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  • Writer's pictureJoanne Jacobs

Bilingual ed for black English?

Remember Ebonics? Worried about black students’ reading skills, Oakland’s school board declared black English to be a separate, “genetically based” language, not merely a dialect, in December, 1996. A resolution implied teachers would use Ebonics in class.

The National Head Start Association ran an ad slamming the use of Ebonics in school.

Among those who hated the idea were Maya Angelou, who was “incensed,” and   Jesse Jackson, who called it “madness” to make “slang talk a second language.”

I was working for San Jose Mercury News editorial pages: I was proud of myself for getting two black linguists, John McWhorter, then at Berkeley, and John Rickford, at Stanford, to write op-eds. Rickford’s is here.

In January, the board said students would not be taught in Ebonics. A few months later, overwhelmed by ridicule, the board dropped the whole thing.

The board’s motive, I thought, was to get bilingual education funding for black students. After all, schools got extra money to teach kids who came to school speaking Spanglish rather than Standard English. Many black students also arrived without fluency in Standard English. If it made sense to teach in Spanish as a step toward English fluency, why not use black English as a stepping stone to Standard English?

Teaching children how and when to switch between their home dialect and Standard English could shrink the achievement gap, argues Julie Washington, a Georgia State profession of communications sciences.

Other programs to use African-American Vernacular English (“Ebonics” is very, very dead) to teach Standard English “have provoked furious backlash and quickly met their end,”  writes William Brennan, who writes about Washington’s work in The Atlantic. But he thinks “maybe Oakland was onto something.”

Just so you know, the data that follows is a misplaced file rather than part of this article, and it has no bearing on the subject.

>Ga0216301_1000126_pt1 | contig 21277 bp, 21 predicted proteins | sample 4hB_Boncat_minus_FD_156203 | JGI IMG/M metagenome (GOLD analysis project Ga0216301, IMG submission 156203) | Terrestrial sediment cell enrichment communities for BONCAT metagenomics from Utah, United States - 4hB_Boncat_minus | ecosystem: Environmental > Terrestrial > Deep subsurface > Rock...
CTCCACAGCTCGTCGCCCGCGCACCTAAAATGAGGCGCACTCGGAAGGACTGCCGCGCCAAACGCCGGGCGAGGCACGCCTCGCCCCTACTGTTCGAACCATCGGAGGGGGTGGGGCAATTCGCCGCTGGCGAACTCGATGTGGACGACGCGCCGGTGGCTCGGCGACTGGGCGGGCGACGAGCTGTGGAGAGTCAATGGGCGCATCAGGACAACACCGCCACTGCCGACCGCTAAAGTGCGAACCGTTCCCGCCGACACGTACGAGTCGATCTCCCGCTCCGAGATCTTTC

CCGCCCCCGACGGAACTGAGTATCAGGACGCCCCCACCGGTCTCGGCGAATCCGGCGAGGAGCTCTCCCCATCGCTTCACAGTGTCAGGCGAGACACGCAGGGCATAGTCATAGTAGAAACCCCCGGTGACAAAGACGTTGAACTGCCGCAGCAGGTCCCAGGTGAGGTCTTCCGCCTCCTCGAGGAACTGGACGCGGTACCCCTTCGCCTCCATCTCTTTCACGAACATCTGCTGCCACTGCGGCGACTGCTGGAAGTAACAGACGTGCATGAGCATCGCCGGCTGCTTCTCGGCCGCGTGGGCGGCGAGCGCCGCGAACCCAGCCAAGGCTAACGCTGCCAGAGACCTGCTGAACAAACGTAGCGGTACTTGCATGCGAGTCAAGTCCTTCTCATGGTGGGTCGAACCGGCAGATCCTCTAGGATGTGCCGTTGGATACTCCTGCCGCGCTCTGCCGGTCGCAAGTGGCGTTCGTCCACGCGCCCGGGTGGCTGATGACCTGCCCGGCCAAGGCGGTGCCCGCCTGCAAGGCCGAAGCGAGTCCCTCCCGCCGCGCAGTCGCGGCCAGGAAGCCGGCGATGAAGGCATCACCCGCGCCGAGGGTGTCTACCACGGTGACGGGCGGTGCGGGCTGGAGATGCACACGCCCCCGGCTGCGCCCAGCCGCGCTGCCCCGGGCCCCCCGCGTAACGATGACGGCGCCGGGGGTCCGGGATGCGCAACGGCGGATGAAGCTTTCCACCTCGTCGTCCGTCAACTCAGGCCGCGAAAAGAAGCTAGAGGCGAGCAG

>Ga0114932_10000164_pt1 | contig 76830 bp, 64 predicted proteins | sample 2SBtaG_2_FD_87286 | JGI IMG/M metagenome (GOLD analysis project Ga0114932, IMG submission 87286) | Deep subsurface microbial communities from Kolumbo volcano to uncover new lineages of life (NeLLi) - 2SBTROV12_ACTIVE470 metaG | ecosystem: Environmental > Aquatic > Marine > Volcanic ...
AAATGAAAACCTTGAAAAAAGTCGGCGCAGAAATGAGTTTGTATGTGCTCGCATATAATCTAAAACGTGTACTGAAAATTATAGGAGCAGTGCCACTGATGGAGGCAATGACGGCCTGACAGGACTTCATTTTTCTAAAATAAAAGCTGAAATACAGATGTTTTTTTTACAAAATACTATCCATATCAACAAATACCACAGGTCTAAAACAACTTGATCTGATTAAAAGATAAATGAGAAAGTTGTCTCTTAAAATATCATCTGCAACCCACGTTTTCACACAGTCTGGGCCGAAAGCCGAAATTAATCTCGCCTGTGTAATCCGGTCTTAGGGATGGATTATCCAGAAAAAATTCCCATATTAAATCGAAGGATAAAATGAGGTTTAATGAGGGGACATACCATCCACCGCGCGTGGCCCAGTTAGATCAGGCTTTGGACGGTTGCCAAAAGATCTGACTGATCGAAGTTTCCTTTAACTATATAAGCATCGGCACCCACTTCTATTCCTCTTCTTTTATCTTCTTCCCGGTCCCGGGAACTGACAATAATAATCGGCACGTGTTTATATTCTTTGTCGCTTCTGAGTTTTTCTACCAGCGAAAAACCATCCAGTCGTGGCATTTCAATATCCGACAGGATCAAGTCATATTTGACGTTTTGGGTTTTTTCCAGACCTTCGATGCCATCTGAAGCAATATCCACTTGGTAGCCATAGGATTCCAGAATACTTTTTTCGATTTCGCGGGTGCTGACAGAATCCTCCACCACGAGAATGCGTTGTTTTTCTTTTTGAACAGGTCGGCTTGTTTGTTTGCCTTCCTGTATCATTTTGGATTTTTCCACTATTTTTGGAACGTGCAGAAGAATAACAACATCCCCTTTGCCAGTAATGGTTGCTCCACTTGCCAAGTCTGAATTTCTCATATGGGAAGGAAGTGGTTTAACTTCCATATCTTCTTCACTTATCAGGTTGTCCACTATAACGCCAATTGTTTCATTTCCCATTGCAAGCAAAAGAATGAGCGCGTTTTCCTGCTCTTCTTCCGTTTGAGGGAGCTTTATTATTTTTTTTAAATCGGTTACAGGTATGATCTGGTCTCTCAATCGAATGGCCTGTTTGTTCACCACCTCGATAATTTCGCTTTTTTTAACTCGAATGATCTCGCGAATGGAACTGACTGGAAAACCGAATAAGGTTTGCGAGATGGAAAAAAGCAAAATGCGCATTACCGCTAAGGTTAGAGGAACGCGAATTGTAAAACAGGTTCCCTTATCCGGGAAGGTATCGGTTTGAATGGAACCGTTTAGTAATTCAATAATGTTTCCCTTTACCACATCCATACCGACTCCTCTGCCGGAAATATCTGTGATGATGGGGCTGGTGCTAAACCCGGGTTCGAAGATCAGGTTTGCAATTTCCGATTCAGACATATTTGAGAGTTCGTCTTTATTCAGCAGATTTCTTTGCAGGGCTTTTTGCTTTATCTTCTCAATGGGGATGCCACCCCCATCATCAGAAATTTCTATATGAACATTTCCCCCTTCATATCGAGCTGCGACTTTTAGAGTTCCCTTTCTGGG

Like speakers of any nonstandard dialect, from Swiss German to Cypriot Greek, most speakers of African-American English do learn to code-switch naturally, Washington explained. “Some start during kindergarten, then we see a big wave at the end of first grade and another at the end of second. Then you get to third grade and it’s over.” At that point, about a third of them still can’t speak the standard dialect, and “code-switching isn’t going to happen unless you teach it. We know those kids will have trouble.” By the end of fourth grade, “switching” students—that is, students who are proficient in both their home dialect and standard English—score at least a full academic year ahead of their nonswitching classmates in reading.After a four-year study, Washington “discovered that African American students’ lagging growth in reading was accounted for almost entirely by the low scores of the students who speak the heaviest dialect,” writes Brennan.If the teacher speaks academic English, students who speak a different dialect must constantly translate what’s said in class, says Washington. That creates a heavy “cognitive load.”A code-switching curriculum called ToggleTalk, developed at the University of Michigan, is being tested in Baltimore schools.

Students learn “how and when to switch from their home dialect to academic English,” wrote Ed Week‘s Sara D. Sparks in 2014. The technique, called “contrastive analysis,” has been used to help English Learners.

Los Angeles Unified also is trying ToggleTalk, writes Brennan. “Teachers in the district have also requested lessons meant for speakers of Chicano English, a Spanish-influenced dialect used by a large minority of students there.”

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